But thanks for trying to frame the issue here according to your desired spin, and congratulations on being so loyal to main stream media…

          • DI Lurker says:

            WORDS WORDS WORDS WORDS. Seriously. Do you have a point here John? Because I’m not sure anyone besides you has any idea what it might be.

          • John says:

            Dl Lurker – epic troll fail (you)

  2. Snoopy says:

    It probably just reinforces the viewpoint most already have about ntlds.

    • John says:

      LOL – you talking about the general public, who doubtless still scarcely know ntlds exist? In the US even scarcely anybody even knows .us itself exists after so many years. If they knew “.news” existed I’m confident they would actually like that one.

  3. It’s funny how often polite requests for empirical evidence are met with meaningless replies.

  4. rathead says:

    no better way to resign these idiots to oblivion than to give them a location on a new gtld.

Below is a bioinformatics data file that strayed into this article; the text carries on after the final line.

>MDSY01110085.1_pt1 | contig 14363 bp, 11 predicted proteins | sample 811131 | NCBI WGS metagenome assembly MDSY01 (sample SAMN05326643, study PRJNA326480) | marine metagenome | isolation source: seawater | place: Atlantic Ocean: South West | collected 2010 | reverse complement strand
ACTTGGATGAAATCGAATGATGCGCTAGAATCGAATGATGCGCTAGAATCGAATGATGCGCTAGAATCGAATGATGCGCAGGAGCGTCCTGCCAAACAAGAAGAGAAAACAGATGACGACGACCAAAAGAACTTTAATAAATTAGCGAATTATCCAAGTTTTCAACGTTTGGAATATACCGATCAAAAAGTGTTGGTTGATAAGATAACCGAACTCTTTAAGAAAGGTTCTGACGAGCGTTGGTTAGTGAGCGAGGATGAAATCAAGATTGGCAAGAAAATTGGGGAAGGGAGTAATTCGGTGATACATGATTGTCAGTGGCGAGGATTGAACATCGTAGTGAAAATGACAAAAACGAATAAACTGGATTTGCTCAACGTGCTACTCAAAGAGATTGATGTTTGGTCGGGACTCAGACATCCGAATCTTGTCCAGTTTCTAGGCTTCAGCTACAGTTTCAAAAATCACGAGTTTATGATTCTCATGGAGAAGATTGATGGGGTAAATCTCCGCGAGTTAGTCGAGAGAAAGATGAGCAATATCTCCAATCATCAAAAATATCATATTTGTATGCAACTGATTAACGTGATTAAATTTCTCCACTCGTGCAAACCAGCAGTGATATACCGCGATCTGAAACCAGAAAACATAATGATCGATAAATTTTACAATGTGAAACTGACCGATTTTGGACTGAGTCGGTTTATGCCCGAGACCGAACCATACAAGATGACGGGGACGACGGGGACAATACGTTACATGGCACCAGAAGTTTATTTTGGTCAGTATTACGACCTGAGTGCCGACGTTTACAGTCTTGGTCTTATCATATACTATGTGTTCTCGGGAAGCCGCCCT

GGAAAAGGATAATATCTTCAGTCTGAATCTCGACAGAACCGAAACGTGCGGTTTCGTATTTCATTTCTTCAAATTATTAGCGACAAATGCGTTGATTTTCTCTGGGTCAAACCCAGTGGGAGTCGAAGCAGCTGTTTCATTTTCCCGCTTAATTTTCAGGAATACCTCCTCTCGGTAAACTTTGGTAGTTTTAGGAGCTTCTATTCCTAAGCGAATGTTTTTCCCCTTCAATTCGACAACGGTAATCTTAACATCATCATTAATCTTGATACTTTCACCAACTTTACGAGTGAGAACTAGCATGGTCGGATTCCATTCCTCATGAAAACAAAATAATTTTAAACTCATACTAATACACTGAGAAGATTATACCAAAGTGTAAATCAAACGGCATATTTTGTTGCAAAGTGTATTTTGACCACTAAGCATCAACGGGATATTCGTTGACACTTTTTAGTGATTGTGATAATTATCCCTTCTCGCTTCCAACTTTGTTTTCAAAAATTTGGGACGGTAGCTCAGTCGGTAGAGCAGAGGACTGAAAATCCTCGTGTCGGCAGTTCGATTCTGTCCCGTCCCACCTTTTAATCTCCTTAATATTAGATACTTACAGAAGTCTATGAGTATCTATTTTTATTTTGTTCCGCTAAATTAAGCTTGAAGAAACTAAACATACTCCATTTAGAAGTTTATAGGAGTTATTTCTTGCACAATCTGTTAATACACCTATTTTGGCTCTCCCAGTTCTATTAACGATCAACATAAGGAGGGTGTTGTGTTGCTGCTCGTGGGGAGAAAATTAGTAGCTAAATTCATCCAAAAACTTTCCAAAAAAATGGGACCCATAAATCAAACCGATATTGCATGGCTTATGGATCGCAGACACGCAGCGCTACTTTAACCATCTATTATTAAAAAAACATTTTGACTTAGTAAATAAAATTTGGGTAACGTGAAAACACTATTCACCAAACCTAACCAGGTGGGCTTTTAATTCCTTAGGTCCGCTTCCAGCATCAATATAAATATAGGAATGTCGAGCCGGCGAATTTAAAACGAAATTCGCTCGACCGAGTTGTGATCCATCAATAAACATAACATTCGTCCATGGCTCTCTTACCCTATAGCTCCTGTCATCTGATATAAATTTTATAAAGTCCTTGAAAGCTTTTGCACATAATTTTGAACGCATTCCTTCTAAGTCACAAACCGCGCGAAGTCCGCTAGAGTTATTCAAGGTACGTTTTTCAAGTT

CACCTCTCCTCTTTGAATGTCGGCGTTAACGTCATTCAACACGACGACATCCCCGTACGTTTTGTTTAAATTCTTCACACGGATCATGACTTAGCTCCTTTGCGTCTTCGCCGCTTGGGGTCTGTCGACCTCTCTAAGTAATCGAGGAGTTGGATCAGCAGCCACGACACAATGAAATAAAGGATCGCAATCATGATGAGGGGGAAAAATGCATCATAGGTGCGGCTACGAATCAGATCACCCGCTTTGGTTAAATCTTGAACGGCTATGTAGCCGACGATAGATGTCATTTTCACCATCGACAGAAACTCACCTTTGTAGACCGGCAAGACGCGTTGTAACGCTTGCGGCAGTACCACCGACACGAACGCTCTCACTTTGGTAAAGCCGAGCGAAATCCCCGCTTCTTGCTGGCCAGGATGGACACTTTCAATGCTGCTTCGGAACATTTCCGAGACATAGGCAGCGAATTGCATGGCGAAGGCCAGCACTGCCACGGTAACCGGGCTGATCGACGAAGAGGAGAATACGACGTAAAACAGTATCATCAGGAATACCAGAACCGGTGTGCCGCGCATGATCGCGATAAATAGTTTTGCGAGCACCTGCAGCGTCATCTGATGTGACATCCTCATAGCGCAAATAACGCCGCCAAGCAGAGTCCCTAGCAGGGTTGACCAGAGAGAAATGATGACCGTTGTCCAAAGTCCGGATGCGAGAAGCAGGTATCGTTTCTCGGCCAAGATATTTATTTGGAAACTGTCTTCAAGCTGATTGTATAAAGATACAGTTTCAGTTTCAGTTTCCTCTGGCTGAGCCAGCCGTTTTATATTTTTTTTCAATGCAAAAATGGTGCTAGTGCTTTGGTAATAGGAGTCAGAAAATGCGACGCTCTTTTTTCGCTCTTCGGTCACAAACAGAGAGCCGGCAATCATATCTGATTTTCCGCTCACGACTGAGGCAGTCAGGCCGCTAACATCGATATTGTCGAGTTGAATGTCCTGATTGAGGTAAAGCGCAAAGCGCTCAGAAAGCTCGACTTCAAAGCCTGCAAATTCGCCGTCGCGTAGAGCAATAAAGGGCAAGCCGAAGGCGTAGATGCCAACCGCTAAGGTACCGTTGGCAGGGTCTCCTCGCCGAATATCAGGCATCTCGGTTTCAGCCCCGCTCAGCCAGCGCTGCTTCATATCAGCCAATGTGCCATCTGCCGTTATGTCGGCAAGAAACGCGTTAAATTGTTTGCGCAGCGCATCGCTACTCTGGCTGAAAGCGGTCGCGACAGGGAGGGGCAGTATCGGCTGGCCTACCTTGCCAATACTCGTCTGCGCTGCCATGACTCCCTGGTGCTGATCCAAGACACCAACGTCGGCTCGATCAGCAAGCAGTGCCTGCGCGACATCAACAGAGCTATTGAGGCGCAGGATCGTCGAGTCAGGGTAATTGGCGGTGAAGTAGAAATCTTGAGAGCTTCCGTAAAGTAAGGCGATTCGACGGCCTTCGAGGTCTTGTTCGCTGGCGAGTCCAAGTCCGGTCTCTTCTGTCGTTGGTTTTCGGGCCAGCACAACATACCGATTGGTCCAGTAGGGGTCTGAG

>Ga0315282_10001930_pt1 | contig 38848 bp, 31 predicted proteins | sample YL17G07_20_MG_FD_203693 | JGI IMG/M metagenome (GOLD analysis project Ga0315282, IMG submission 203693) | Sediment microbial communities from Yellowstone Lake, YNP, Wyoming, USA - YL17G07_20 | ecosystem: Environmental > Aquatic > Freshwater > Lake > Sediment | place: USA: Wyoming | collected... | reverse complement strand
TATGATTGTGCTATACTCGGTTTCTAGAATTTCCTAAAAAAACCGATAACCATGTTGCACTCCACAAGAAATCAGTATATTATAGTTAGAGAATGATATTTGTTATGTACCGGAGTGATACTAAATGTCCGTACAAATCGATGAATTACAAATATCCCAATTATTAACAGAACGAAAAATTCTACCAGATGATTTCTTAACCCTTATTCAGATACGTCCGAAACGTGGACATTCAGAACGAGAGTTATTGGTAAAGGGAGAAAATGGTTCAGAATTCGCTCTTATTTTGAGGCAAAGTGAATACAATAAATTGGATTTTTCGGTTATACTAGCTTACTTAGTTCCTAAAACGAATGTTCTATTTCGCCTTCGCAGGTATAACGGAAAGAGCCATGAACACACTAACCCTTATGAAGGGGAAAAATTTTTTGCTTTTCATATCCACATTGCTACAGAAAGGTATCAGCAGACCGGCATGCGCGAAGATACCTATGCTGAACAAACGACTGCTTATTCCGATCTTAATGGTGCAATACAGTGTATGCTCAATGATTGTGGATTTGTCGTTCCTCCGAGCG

nuff said.

  5. Larry Scott says:

    When i type “health news” their domain show up on the 1st page. News websites have taken a severe hit with the Russians and Cambridge Analytica and the president rhetorics. The websites this guy is creating will further hurt this industry. The only site I go to now to read any sort of news is TheOutline.

  6. kim says:

    lol… the world feels like such a safer place now with you spinning nonsense like this. “dangerous conspiracy theorist” haha… hint: MSM is Fake News and that’s a “conspiracy fact” if you’ve bothered to stray from your cave for the past few years. A for effort tho – hope you get lots of clicks with that one. how about letting the people decide what is fake vs what is not… let them decide which sites they choose to visit vs you/me or anyone else? isn’t that what freedom is? but the thought police don’t like that b/c surely freedom is dangerous too for people like you, isn’t it?

  7. Ludovic says:

    John seems to be lost here πŸ™‚ Anyway.
    @kevin: by writing this article, do you mean that “dangerous conspiracy theorist” shouldn’t be able to buy domains (or premium/generic names) ? Sorry but I didn’t catch the exact purpose of the article excepted the fact that you inform us that X bought Y domains.

  8. Milton Mueller says: